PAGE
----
FIGURE 1.

BCL6 protein expression in TFH cells. Low numbers of OVA-specific OT-II cells (5 × 104) were adoptively transferred into wt recipients, followed by s.c. immunization with NP16-OVA/alum in the footpads. Draining (popliteal) LNs were dissected on days 3.5, 6.5, and 10.5 after immunization and analyzed by FACS. A, Left column, Identification of GC B cells (IgDlowFAS+) versus non-GC B cells (IgDhighFASlow) among total B cells (B220+CD19+). Gate frequency ± SEM is shown for GC B cells (n = 5). Representative histograms of BCL6 expression in GC B cells versus non-GC B cells are depicted in the right column. B, Left column, Frequency of TFH (CXCR5+PD-1+) versus non-TFH (CXCR5lowPD-1low) cells among transferred OT-II cells (B220CD4+CD45.1+). Gate frequencies ± SEM are shown (n = 5). Right column, Representative histograms of BCL6 expression in TFH versus non-TFH cells. Data are representative of three independent experiments.

FIGURE 1.

BCL6 protein expression in TFH cells. Low numbers of OVA-specific OT-II cells (5 × 104) were adoptively transferred into wt recipients, followed by s.c. immunization with NP16-OVA/alum in the footpads. Draining (popliteal) LNs were dissected on days 3.5, 6.5, and 10.5 after immunization and analyzed by FACS. A, Left column, Identification of GC B cells (IgDlowFAS+) versus non-GC B cells (IgDhighFASlow) among total B cells (B220+CD19+). Gate frequency ± SEM is shown for GC B cells (n = 5). Representative histograms of BCL6 expression in GC B cells versus non-GC B cells are depicted in the right column. B, Left column, Frequency of TFH (CXCR5+PD-1+) versus non-TFH (CXCR5lowPD-1low) cells among transferred OT-II cells (B220CD4+CD45.1+). Gate frequencies ± SEM are shown (n = 5). Right column, Representative histograms of BCL6 expression in TFH versus non-TFH cells. Data are representative of three independent experiments.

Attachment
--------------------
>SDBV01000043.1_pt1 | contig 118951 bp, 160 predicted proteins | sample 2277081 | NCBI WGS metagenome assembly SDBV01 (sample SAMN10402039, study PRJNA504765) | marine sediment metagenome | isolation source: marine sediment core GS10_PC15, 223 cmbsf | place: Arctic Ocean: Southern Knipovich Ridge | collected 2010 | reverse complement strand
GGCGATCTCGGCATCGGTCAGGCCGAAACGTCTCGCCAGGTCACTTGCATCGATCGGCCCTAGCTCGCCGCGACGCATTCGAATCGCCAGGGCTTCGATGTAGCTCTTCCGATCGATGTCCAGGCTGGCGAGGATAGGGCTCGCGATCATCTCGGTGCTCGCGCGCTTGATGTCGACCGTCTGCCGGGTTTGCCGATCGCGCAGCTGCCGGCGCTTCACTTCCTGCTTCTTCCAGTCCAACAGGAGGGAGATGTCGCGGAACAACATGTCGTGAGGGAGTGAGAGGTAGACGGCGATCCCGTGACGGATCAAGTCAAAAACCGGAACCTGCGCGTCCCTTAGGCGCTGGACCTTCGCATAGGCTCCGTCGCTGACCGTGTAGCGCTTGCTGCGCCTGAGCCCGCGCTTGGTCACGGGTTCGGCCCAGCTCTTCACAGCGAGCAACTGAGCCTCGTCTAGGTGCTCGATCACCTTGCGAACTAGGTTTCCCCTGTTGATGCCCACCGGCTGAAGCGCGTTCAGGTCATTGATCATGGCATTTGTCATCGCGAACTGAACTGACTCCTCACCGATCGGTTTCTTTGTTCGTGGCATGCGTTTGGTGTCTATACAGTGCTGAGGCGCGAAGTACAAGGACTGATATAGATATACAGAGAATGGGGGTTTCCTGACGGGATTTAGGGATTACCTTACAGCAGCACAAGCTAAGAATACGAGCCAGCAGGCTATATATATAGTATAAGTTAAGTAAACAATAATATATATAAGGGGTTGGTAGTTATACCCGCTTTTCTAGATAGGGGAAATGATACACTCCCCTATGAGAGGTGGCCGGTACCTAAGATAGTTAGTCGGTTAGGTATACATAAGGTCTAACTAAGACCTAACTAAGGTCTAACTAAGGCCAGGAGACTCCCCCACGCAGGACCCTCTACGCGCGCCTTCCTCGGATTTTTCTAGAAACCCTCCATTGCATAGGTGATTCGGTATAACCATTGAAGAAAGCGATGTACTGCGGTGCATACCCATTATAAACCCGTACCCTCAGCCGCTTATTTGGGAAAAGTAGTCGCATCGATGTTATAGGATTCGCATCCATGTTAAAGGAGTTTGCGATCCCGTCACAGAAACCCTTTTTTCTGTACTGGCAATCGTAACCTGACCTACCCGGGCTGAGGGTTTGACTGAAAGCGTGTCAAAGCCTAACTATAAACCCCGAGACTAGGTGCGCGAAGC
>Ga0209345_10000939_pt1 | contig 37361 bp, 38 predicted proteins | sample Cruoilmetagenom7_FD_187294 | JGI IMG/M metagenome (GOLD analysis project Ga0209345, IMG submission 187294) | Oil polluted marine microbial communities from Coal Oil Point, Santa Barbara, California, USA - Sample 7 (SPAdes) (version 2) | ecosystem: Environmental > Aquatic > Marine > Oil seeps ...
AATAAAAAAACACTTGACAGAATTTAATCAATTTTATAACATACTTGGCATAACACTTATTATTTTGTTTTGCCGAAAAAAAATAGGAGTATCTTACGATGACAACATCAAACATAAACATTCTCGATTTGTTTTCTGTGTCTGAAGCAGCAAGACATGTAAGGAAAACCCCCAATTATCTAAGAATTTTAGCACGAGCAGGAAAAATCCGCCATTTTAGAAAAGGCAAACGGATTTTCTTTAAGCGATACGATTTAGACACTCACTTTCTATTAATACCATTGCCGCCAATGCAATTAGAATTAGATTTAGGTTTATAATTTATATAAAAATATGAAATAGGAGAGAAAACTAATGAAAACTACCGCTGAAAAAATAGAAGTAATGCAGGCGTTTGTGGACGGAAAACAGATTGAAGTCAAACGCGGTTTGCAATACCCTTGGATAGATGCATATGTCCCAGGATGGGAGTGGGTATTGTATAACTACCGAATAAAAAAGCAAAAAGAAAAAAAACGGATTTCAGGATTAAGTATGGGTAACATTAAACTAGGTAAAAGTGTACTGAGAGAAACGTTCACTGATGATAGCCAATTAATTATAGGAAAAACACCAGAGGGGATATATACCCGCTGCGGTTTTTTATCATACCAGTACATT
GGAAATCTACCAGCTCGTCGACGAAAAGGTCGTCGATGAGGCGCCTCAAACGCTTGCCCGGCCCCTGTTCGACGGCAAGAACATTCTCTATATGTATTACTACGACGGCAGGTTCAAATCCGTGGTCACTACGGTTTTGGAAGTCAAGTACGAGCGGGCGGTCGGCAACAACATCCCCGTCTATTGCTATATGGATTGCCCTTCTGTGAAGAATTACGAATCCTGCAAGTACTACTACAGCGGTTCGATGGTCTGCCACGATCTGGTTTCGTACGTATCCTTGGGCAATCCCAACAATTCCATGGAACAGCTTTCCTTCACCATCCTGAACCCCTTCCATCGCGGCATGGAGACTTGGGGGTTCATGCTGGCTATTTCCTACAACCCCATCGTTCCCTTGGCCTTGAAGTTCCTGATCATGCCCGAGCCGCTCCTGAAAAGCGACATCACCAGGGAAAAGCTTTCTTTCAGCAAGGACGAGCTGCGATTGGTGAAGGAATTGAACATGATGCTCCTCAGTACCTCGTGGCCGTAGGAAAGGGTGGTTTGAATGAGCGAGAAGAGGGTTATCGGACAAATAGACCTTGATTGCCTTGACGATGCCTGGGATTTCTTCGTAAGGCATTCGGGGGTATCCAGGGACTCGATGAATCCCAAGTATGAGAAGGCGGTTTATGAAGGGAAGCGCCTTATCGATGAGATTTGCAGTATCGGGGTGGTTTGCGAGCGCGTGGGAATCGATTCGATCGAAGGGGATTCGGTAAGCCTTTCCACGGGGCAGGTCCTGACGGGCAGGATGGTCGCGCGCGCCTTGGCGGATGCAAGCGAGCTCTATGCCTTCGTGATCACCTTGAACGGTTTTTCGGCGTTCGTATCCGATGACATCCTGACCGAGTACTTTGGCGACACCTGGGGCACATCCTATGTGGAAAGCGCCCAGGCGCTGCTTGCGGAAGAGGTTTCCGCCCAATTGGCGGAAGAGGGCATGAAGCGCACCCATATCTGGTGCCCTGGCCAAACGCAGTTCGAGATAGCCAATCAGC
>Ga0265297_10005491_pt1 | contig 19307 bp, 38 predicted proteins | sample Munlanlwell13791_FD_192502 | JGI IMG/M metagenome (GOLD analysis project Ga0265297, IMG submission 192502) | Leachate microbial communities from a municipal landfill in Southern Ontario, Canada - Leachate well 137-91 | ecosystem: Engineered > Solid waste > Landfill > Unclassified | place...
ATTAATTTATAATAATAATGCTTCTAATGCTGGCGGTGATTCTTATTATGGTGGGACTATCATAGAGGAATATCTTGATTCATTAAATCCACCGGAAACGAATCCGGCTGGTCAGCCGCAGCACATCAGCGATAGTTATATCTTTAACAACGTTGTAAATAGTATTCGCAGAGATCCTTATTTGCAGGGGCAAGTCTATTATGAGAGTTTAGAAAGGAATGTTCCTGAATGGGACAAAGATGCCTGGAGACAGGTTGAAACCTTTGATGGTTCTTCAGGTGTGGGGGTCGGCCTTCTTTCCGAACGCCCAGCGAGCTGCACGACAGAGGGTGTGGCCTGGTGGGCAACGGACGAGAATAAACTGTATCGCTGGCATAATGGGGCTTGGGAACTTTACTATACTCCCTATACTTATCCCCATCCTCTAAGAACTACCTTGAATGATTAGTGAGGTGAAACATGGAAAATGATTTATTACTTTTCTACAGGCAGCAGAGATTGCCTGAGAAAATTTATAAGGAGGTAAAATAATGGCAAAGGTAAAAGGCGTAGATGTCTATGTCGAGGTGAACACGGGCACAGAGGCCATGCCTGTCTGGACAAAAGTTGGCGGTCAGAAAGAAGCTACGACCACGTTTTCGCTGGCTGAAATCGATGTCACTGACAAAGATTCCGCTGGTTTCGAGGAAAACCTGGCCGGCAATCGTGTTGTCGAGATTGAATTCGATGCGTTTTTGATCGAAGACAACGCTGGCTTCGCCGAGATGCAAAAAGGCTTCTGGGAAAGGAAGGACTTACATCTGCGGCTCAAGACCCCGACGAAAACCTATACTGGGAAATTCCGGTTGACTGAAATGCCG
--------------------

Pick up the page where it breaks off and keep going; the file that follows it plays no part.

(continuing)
Close modal

Next, we combined adoptive transfer of CellTrace-labeled naive OT-II cells with FACS-based analysis of intracellular BCL6 protein expression to visualize the expression kinetics of BCL6 during early stages of TFH cell development. By 48 h after immunization, OT-II cells had started to divide in the draining, but not in the distal LNs (Fig. 2A). We observed a strong increase in BCL6 expression in dividing OT-II cells after the first cell division (Fig. 2A). Because CXCR5 was not yet induced at this early time point (Fig. 2B), BCL6 expression preceded the emergence of the TFH cell surface phenotype.

FIGURE 2.